Since 2018, Frenchette (241 West Broadway) has been a must-see bistro. It’s not difficult to get a table these days and the sidewalk seating is lovely; to eat indoors, proof of vaccination is required. Co-chefs Riad Nasr and Lee Hanson’s menu changes frequently, but crunchy golden fries are a constant, arguably the best in town. On a recent visit, they were stacked next to a tender flank steak drenched in shallot marrow sauce ($ 45). It’s worth paying for the bread ($ 8), a dense half-baguette served with radishes, and a slice of Ploughgate Creamery custard-like butter.
This baguette is also sold at Frenchette Bakery, tucked away in a nearby office lobby (220 Church Street). If buttered, savory, and cheesy gougères (three for $ 5) are in stock, don’t hesitate. And, oh, the savory egg pastries! A recent one featured a candied egg plugged into a round, multi-layered croissant topped with Comté cheese and pistachio-studded mortadella slices unfurling like petals ($ 8).
Even if you’re not spending the night at the Roxy Hotel in TriBeCa (2 Sixth Avenue), step inside to catch live jazz at the bar or Django, an underground club. A soft cinema in red hues is also on the premises.
South Street Harbor
The cobblestones of the historic South Street Seaport can be dangerous for heels and bikes, but add character to this transporting maritime idyll on the East River. Fulton Street is lined with restaurants and shops, including a branch of independent bookseller McNally Jackson, in small brick buildings dwarfed by the surrounding skyscrapers.
Head east on Fulton Street, cross South Street, to vintage ships docked next to Pier 17. The revamped Pier looks soulless and corporate, but has spice inside and out. Stroll to the end where sturdy chairs and benches look out over the water, then to the north side, offering a fisheye perspective of the Brooklyn Bridge. There are long picnic tables for the enjoyment of the public.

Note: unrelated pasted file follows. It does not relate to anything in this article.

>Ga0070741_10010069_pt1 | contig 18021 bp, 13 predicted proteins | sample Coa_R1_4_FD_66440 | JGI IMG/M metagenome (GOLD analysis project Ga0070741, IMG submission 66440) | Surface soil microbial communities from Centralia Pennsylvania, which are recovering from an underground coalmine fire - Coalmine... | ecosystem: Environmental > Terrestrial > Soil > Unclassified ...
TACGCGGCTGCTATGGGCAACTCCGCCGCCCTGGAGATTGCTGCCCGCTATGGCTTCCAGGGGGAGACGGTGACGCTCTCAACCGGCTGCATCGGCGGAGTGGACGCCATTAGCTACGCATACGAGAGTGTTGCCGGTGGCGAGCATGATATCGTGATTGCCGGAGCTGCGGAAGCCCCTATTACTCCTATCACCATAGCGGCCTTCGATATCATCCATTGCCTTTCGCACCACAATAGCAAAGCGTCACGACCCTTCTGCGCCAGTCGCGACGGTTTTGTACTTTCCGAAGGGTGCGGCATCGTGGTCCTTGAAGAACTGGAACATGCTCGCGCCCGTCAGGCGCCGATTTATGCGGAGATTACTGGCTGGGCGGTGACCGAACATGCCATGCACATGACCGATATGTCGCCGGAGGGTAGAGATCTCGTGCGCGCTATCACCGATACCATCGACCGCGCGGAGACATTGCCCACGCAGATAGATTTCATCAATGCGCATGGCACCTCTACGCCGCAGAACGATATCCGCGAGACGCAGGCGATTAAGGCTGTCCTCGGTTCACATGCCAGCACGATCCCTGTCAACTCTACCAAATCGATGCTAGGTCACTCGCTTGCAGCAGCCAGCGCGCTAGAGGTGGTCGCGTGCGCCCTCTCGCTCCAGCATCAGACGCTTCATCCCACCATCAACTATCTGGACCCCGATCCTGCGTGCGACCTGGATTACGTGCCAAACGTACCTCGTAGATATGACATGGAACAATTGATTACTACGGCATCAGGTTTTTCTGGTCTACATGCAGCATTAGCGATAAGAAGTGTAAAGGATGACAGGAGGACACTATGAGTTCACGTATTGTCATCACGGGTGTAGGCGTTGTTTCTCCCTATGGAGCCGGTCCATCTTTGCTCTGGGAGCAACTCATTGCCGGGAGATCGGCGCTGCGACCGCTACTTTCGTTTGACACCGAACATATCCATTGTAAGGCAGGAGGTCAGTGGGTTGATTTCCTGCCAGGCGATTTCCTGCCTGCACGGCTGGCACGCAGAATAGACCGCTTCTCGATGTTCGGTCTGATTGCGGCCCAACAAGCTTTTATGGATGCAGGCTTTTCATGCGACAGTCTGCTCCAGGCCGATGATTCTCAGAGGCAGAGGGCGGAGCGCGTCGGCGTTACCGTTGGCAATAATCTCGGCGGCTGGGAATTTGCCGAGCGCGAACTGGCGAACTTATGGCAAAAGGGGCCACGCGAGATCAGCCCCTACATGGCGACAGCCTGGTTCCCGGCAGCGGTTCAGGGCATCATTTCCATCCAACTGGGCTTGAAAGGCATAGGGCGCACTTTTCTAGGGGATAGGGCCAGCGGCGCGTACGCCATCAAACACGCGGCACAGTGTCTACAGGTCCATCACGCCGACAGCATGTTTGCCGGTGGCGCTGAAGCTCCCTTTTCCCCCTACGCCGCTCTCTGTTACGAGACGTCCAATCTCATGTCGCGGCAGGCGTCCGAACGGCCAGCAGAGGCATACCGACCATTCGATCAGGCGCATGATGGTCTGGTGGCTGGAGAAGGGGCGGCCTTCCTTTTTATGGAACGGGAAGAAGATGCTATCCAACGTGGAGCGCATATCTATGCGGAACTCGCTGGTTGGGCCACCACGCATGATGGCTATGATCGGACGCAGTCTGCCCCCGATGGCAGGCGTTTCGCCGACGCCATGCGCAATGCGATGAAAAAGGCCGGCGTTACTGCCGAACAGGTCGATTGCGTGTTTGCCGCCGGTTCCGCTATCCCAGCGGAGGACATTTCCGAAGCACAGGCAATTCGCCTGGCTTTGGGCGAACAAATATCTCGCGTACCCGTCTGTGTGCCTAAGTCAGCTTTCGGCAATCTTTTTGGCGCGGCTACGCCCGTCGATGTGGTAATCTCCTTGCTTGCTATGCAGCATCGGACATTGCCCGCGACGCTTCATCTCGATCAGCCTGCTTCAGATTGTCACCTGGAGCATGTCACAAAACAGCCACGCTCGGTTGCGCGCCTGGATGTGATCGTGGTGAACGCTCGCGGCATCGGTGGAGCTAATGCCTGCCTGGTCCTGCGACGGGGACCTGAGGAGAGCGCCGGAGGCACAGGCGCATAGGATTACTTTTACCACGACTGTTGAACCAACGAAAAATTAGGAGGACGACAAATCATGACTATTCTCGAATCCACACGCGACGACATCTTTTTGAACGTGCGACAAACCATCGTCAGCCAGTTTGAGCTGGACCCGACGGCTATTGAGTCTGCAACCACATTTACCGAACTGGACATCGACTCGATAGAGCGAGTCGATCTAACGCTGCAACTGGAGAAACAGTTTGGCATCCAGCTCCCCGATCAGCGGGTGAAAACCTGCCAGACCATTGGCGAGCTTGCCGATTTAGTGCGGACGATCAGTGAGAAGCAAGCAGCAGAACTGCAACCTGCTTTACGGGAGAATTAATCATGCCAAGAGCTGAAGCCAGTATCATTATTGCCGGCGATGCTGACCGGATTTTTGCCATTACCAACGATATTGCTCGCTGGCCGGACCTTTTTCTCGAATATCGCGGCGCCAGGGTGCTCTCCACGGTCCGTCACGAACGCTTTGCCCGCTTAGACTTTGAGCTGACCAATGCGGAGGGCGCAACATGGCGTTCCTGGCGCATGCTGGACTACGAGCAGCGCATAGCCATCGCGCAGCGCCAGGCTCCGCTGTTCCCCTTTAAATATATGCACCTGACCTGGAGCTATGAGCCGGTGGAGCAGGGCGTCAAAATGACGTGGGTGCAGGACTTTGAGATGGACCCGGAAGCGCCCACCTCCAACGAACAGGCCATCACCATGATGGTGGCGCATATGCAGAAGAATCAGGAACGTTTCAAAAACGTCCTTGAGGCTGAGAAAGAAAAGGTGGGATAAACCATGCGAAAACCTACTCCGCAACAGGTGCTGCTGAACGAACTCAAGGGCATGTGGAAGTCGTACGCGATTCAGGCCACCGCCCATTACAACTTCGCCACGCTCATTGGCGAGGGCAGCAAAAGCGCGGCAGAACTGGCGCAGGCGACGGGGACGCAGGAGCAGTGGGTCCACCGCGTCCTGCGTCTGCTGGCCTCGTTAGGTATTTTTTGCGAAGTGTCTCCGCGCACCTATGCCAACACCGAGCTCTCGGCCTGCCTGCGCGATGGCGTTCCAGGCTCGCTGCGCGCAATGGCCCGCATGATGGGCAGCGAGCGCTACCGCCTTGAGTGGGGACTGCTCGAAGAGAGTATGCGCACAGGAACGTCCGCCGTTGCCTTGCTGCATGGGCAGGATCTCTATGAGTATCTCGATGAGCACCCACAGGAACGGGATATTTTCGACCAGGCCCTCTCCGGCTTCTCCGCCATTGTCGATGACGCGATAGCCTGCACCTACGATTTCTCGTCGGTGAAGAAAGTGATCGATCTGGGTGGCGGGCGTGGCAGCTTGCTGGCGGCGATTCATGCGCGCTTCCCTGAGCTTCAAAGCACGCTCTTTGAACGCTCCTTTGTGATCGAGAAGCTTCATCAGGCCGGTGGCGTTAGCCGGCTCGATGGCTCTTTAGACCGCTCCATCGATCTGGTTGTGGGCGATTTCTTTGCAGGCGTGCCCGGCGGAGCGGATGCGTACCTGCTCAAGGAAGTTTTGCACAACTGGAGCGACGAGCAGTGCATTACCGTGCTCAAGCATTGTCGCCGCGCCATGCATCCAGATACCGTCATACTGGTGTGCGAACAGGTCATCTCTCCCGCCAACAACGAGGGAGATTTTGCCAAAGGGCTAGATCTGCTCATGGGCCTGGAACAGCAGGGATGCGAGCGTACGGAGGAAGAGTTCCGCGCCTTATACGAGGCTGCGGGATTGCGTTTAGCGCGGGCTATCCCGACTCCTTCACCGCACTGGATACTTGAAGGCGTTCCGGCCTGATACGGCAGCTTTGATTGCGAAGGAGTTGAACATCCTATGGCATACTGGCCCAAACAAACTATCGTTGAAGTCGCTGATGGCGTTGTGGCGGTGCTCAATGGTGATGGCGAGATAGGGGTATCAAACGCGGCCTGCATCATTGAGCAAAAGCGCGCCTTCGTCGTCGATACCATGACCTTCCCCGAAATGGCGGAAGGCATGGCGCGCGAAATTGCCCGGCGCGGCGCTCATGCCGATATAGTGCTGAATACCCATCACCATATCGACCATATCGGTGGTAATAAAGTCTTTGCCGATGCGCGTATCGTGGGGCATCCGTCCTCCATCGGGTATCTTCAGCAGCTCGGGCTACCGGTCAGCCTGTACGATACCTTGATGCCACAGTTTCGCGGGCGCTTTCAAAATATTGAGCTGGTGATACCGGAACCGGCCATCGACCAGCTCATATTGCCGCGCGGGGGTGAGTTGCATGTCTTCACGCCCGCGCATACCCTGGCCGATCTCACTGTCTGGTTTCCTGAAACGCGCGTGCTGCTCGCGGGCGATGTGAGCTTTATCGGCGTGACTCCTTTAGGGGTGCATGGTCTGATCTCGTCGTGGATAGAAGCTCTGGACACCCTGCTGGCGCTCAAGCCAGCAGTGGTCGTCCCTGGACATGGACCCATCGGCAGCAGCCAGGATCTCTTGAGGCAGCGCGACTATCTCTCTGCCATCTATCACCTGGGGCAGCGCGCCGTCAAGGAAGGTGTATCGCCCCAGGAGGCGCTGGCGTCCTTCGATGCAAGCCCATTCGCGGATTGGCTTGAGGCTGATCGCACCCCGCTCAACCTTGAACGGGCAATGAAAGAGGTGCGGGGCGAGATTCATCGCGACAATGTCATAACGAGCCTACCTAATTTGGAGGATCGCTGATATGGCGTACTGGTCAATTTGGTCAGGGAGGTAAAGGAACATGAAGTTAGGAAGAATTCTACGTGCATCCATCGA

The Greens, on the rooftop of Pier 17, hosts outdoor movie nights every Monday through August. Check the calendar for upcoming DJ sets and concerts.
A fleet of restaurants spans Pier 17, including the new Carne Mare, a two-level Italian chophouse run by chef Andrew Carmellini (The Dutch, Locanda Verde). David Chang’s resuscitated Ssäm Bar and Jean-Georges Vongerichten’s Fulton, a seafood restaurant, are other headliners. The Fulton’s outdoor tables at the end of the pier are the most appealing, but the location comes at a price, like a margarita that unexpectedly costs $ 26.
Freshly baked bread rolls, sweetened with milk and with a cheese crust, are offered free of charge at Carne Mare. The menu is pricey, but snacks like cups of king crab lettuce spiked with crisp Italian chili ($ 22) and golden caviar mozzarella sticks ($ 24) were deliciously worth every dollar. A sidecar made with Dudognon Reserve Cognac cost $ 16, more in line with bar prices elsewhere in town. Get there now – general tips for Lower Manhattan – before the post-Labor Day crowds come down.